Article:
One summer, in another lifetime, I spent two months in a French-immersion program in one of Canada’s oldest cities. When I wasn’t conjugating verbs or massacring le subjonctif, I was busily exploring this historic French-speaking city founded in 1608. I’ve had several recent opportunities to revisit some of my old haunts and discover new ones.
Then: Lower Town. The historic district at the foot of Cap Diamant in Old Quebec, where Samuel de Champlain built his first settlement, was my go-to hood on earlier visits. It’s marked by cobblestone streets, small cafés, bistros and boutique hotels.
Now: St-Jean Quarter. While Lower Town will figure into any visit, I now gravitate toward this hipster district, particularly along rue St-Jean, rue Grande Allée and avenue Cartier. It’s a lively mix of bohemian and trendy shops and restaurants.
Then: Dining at Le Cochon Dingue (translation: “the crazy pig”) has been a tourists’ rite of passage for the past 35 years. Thumbs-up to the duck confit poutine. The restaurant now has four locations in Quebec.
Now: My taste leans toward L’Initiale, headed by chef Yves Lebrun, where a tasting menu can include sweetbreads, seared foie gras and lobster enoki.
Then: Fairmont Le Château Frontenac
Now: Fairmont Le Château Frontenac. This impressive historic hotel, inside the walls of Old Quebec, has just undergone a $75-million lobby-to-roof makeover. The lobby is particularly stunning: rose grand staircase, Italian blue onyx backlit panels, and five-metre chandelier. Much sought after are the Gold Floor guest rooms overlooking Quebec City and the St. Lawrence River. Former guests include Winston Churchill and Franklin D. Roosevelt.
Then: Île d’Orléans, the small island outside Quebec City, somehow fits six rural villages on a 34-kilometre stretch of land. After three visits, I guess I’m ready for a change.
Now: Whale-watching excursions to Tadoussac (three to four hours from Quebec City) are popular—but book your outing in a Zodiac, rather than a larger boat or vessel. Benefits: smaller groups, better opportunity to get up close (and comfortable) with the whales and other marine mammals, and a more intimate way to cruise into the Saguenay Fjord.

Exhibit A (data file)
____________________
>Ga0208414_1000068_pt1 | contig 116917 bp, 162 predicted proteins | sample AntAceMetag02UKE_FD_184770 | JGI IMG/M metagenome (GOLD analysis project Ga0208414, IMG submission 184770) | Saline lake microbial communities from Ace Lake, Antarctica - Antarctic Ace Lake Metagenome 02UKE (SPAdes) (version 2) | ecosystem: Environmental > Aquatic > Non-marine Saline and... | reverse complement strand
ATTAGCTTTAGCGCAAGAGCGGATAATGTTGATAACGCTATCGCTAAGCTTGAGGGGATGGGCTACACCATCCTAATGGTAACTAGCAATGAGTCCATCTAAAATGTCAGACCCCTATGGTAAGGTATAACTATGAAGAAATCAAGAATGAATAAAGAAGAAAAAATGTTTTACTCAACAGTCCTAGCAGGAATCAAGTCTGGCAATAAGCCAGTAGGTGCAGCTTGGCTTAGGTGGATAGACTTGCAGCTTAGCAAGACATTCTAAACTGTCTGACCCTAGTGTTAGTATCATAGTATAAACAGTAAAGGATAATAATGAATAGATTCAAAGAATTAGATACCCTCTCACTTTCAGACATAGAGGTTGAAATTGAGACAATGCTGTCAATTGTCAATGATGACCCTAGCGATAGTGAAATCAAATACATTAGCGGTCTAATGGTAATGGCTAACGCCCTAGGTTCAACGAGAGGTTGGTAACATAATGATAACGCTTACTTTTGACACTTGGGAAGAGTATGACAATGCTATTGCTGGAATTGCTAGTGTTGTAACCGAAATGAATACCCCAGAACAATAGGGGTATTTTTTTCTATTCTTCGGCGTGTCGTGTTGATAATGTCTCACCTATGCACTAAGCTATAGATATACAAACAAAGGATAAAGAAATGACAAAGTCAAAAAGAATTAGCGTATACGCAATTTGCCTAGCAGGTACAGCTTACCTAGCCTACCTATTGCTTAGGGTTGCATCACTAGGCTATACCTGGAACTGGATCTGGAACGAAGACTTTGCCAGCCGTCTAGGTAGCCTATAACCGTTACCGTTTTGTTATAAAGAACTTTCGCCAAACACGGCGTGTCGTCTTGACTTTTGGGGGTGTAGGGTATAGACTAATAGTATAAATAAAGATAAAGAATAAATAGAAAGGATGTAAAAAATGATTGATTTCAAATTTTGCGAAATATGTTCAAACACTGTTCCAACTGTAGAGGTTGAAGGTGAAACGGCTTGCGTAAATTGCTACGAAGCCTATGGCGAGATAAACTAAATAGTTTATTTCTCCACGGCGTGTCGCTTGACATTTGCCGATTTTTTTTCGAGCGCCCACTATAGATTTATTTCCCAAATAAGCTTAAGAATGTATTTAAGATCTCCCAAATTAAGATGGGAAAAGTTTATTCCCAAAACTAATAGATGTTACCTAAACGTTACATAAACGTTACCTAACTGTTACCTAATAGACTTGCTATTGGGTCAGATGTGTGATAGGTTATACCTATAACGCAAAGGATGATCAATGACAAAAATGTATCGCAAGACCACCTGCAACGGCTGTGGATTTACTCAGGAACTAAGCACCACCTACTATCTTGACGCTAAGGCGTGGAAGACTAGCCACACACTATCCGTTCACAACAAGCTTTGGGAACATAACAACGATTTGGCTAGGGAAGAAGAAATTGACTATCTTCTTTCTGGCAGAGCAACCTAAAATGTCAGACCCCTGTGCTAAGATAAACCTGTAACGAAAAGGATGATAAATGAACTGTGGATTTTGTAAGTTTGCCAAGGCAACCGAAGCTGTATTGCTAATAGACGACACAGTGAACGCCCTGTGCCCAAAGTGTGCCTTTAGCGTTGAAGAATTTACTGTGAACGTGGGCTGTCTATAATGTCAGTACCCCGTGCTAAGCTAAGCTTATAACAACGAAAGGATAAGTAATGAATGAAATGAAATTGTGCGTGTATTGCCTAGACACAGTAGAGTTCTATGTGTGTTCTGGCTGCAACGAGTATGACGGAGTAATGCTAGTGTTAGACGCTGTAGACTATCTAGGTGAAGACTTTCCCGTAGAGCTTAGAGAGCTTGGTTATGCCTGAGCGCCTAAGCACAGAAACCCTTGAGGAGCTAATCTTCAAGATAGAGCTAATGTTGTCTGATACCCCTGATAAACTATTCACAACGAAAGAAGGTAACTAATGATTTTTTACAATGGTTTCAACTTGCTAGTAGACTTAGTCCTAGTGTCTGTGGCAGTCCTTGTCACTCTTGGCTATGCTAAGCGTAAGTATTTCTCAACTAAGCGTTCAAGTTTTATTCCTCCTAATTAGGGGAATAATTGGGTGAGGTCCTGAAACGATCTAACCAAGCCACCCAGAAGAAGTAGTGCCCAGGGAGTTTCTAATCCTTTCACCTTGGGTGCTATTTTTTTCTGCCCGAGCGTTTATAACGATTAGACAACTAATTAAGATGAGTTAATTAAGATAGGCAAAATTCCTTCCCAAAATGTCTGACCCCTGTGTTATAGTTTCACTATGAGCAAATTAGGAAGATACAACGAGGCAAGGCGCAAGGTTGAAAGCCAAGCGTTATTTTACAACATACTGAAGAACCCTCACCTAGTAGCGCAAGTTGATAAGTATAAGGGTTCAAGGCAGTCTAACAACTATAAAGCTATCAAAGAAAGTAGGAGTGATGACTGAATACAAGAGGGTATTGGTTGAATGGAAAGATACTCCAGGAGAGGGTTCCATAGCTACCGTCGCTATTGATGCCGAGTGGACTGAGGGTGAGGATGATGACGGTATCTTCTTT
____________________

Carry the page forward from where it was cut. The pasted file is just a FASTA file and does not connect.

Then: The Plains of Abraham, also known as Battlefields Park, is the site of the famous battle of 1759, in which the British were victorious over the French and both famous generals, Montcalm and Wolfe, died from their wounds. The 100-plus hectares of grassy knolls and rolling meadows make it a popular spot for a run in summer and cross-country skiing in winter.
Now: I prefer the less-frequented Cartier-Brébeuf National Historic Site, along the banks of the St. Charles River. It’s a Parks Canada venue that offers history (much of it commemorating French explorer Jacques Cartier, of course) and 13 kilometres of hiking and biking trails.
Best vantage point
Then: Terrasse Dufferin
Now: Terrasse Dufferin. Plus ça change, plus c’est la même chose. The popular walkway along the edge of the cliff overlooks the St. Lawrence River, stretching from the Fairmont Le Château Frontenac to the Plains of Abraham. You can see Lévis on the opposite shore, Île d’Orléans, the Laurentian Mountains to the north and the Appalachians to the south.
Then: Back in the day, any joint open at 3 a.m. did the trick for me.
Now: My tastes (and vacation behaviour) have matured dramatically. There’s only one place for me: Chez Ashton for its Dulton, poutine topped with sautéed seasoned ground beef.